The University of Arizona Health Sciences


UA South Campus Resident-Physicians Win Out in Medical Competition to Represent State at National Internal Medicine Meeting

Five University of Arizona South Campus Internal Medicine (IM) Residency Program members swept first place honors in the “medical jeopardy,” oral arguments and research poster competitions at the Arizona Chapter meeting of the American College of Physicians (ACP), Nov. 13-15 in Tucson.

Next, the resident-physicians will represent the UA and the state of Arizona at the national ACP Internal Medicine Meeting, May 5-7, 2016, in Washington, D.C. 

“I think this tells people something about the level of the residents in the South Campus program, which has been in existence for only the past several years,” said Bujji Ainapurapu, MD, South Campus IM Residency Program associate director and an assistant professor of medicine at the UA College of Medicine – Tucson. “How they’re performing is amazing. It’s the first time, to my knowledge, a single program has won all these categories. This was achieved with the support of the UA Graduate Medical Education Office and our faculty.”

Dr. Ainapurapu, known as “Dr. A,” noted the Doctor’s Dilemma™...

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UA Awarded $2.9 Million NIH Grant for Binational Diabetes Prevention Study

The University of Arizona Mel and Enid Zuckerman College of Public Health has been awarded a $2.9 million, five-year grant from the National Institutes of Health for a diabetes prevention study in Sonora, Mexico that will focus on the prevention of cardiovascular disease and its complications among adults with diabetes.

The world is facing a growing diabetes epidemic of potentially devastating proportions – and its impact will be most severely felt in developing nations. In response, researchers at the UA Mel and Enid Zuckerman College of Public Health are engaged in ongoing initiatives to prevent and manage diabetes and its complications in Arizona and Mexico.

The study addresses a critical health issue in Mexico and among Latinos in the United States regarding the secondary prevention of cardiovascular disease among people with diabetes.

“This research not only will benefit the neighboring population, but provides important research and implementation strategies for the U.S. population and Latino population in particular,” said lead researcher...

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Haploidentical Bone Marrow Transplantation Offers Hope to Patients with Cancer and Blood Disorders

For cancer patients who need a bone marrow transplant but cannot find a donor match, a procedure called “haploidentical bone marrow transplantation” (haplo BMT) could be a lifesaver.

The University of Arizona Cancer Center Blood and Marrow Transplant Program offers haplo BMT for pediatric and adult patients at Banner – University Medical Center Tucson and Banner Children’s at Diamond Children’s Medical Center.

The procedure provides an alternative source of stem cells for patients who need a bone marrow transplant but cannot find a related or unrelated donor match. This means the donor doesn’t have to be a perfect match—he or she can be a “haplo,” or “half-match.” Thus, a patient’s parent, child or sibling could be a suitable donor.

Emmanuel Katsanis, MD, professor of pediatrics, medicine, pathology and immunobiology, directs the UA Cancer Center’s BMT program. Dr. Katsanis also leads the pediatric cancer research team at the UA Steele...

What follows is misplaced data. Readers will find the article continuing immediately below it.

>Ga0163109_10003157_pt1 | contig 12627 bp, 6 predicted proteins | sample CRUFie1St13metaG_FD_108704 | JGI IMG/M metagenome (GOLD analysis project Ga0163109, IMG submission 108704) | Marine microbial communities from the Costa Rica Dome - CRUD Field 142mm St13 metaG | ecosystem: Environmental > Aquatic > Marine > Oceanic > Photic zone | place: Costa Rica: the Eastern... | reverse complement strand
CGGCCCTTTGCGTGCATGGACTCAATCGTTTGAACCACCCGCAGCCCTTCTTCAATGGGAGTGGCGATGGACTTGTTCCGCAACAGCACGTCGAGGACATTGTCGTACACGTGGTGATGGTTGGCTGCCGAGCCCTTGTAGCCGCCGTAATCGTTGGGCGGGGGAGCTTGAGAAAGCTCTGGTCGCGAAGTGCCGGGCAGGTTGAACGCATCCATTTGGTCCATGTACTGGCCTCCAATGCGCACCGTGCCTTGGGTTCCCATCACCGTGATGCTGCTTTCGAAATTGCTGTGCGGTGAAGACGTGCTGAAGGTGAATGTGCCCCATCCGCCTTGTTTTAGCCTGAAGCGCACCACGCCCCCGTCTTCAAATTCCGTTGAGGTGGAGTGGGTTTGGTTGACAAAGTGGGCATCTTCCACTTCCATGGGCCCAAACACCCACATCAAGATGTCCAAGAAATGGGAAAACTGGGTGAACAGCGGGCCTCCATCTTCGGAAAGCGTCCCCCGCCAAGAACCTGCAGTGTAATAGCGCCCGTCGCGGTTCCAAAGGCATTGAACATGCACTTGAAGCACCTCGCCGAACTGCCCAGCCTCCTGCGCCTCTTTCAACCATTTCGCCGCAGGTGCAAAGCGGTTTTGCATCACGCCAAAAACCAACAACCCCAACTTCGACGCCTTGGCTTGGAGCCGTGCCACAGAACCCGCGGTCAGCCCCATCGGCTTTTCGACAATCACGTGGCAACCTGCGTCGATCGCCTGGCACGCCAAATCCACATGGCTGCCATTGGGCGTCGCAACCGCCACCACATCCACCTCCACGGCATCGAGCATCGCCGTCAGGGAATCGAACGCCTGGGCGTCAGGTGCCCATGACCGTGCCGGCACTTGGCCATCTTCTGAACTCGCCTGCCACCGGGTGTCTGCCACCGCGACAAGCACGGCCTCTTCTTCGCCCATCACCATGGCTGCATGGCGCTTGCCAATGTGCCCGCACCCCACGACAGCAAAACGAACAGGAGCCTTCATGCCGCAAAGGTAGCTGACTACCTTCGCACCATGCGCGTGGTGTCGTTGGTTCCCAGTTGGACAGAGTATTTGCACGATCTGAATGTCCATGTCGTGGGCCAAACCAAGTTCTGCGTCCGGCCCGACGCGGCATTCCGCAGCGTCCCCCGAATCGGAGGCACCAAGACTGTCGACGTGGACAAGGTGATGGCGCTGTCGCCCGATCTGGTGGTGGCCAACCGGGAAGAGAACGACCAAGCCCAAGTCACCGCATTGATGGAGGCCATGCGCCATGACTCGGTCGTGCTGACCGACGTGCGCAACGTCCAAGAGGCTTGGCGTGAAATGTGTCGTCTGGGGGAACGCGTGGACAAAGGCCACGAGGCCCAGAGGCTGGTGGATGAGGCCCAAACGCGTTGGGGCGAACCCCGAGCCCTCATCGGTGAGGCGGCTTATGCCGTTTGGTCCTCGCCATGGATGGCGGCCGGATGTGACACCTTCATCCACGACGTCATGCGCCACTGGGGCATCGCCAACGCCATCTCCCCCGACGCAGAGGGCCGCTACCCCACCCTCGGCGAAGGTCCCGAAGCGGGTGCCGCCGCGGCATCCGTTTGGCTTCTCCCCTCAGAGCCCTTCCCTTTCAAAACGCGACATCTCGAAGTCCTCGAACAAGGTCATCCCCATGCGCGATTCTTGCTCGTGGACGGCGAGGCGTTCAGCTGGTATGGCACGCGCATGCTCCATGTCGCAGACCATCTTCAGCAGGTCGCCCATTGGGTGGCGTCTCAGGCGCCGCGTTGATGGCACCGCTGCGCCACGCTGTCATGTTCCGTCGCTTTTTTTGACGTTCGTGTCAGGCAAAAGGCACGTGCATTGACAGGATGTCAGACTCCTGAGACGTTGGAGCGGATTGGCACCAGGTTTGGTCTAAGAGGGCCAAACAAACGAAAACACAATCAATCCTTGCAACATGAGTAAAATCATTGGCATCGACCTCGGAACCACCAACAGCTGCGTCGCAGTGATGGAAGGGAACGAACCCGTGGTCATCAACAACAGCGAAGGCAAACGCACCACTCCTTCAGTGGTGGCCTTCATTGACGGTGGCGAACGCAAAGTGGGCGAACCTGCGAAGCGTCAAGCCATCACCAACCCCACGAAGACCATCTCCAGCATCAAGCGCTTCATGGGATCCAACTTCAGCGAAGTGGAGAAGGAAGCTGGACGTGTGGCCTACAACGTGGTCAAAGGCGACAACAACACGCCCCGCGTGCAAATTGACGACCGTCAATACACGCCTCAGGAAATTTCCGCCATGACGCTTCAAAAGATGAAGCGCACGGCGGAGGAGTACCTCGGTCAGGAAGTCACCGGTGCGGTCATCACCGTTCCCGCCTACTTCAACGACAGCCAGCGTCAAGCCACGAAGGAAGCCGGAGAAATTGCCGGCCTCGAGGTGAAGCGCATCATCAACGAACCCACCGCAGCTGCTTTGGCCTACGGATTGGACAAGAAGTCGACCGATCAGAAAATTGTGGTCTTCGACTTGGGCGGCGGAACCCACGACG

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UA President Hart and UA Senior VP for Health Sciences Dr. Garcia Share UAHS Progress, Goals at Nov. 19 Regents Meeting

The University of Arizona Health Sciences is making major strides in health professions education and improving health throughout the state through innovation and discovery, UA leaders reported to the Arizona Board of Regents Thursday.

UA presenters President Ann Weaver Hart and Senior Vice President for Health Sciences Dr. Joe G.N. “Skip” Garcia discussed the University’s groundbreaking partnership with Banner Health and strategic investments in people, programs and infrastructure that are bringing UAHS national recognition as a high-performing academic health center.

Dr. Hart began with an operational and financial review of the UA and outlined accomplishments made under the UA “Never Settle” strategic plan, including successes resulting from the academic affiliation with Banner Health and its subsequent significant capital investments to support UA medical research and education, both in Tucson and Phoenix.

Dr. Garcia provided the Regents with an overview of advances made by UA Health Sciences, highlighting the contributions of the health sciences colleges to educating Arizona’s health-care providers and to increasing the diversity of UAHS health...

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Higher Health-Care Costs, Diminished Job Performance for Employees Who Have Trouble Getting a Good Night’s Sleep

Employees who live with sleep problems are likely to have health-care costs averaging as much as  $3,000 more annually than people who normally get a good night’s sleep. Those with sleep disturbances  also are more likely to miss work and have higher rates of “presenteeism” – they show up for work but do not get as much done.

Those are some of the conclusions of a study published in the October 2015 Journal of Occupational and Environmental Medicine. The study is based on employees’ answers to health questionnaires  administered as part of the Kansas State Employee Wellness Program. The data showed 56 percent of 11,700 employees who completed the surveys had some degree of trouble getting a good night’s sleep.

“I’m hoping this raises some eyebrows,” said sleep and health researcher Michael A. Grandner, PhD, MTR, assistant professor of psychiatry at the University of Arizona College of Medicine – Tucson. “I would like employers to take the sleep of their employees as seriously as obesity and exercise and diet. They offer...